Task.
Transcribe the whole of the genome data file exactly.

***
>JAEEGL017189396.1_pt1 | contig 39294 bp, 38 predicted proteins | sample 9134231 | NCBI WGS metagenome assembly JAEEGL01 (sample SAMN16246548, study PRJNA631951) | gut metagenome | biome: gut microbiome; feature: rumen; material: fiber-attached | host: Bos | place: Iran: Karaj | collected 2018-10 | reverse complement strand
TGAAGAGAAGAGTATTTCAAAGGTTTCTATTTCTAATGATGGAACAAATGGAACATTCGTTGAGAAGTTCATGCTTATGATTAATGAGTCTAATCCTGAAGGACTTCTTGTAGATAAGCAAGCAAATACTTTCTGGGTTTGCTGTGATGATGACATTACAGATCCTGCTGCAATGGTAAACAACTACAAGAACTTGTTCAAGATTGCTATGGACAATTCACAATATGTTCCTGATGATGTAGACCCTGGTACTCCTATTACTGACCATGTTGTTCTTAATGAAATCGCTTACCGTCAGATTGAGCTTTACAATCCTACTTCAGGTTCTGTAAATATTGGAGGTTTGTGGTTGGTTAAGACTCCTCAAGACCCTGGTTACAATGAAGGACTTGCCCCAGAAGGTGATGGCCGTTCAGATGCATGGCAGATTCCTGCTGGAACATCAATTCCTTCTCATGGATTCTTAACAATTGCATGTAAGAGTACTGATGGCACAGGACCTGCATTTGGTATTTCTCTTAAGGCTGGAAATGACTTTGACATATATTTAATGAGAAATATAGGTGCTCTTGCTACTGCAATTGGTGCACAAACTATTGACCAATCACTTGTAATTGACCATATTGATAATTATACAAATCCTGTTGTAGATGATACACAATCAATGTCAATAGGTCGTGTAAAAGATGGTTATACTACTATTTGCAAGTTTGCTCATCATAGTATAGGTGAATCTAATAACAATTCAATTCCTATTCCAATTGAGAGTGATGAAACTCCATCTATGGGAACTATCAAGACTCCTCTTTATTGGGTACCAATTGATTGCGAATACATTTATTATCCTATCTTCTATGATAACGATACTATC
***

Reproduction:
>JAEEGL017189396.1_pt1 | contig 39294 bp, 38 predicted proteins | sample 9134231 | NCBI WGS metagenome assembly JAEEGL01 (sample SAMN16246548, study PRJNA631951) | gut metagenome | biome: gut microbiome; feature: rumen; material: fiber-attached | host: Bos | place: Iran: Karaj | collected 2018-10 | reverse complement strand
TGAAGAGAAGAGTATTTCAAAGGTTTCTATTTCTAATGATGGAACAAATGGAACATTCGTTGAGAAGTTCATGCTTATGATTAATGAGTCTAATCCTGAAGGACTTCTTGTAGATAAGCAAGCAAATACTTTCTGGGTTTGCTGTGATGATGACATTACAGATCCTGCTGCAATGGTAAACAACTACAAGAACTTGTTCAAGATTGCTATGGACAATTCACAATATGTTCCTGATGATGTAGACCCTGGTACTCCTATTACTGACCATGTTGTTCTTAATGAAATCGCTTACCGTCAGATTGAGCTTTACAATCCTACTTCAGGTTCTGTAAATATTGGAGGTTTGTGGTTGGTTAAGACTCCTCAAGACCCTGGTTACAATGAAGGACTTGCCCCAGAAGGTGATGGCCGTTCAGATGCATGGCAGATTCCTGCTGGAACATCAATTCCTTCTCATGGATTCTTAACAATTGCATGTAAGAGTACTGATGGCACAGGACCTGCATTTGGTATTTCTCTTAAGGCTGGAAATGACTTTGACATATATTTAATGAGAAATATAGGTGCTCTTGCTACTGCAATTGGTGCACAAACTATTGACCAATCACTTGTAATTGACCATATTGATAATTATACAAATCCTGTTGTAGATGATACACAATCAATGTCAATAGGTCGTGTAAAAGATGGTTATACTACTATTTGCAAGTTTGCTCATCATAGTATAGGTGAATCTAATAACAATTCAATTCCTATTCCAATTGAGAGTGATGAAACTCCATCTATGGGAACTATCAAGACTCCTCTTTATTGGGTACCAATTGATTGCGAATACATTTATTATCCTATCTTCTATGATAACGATACTATC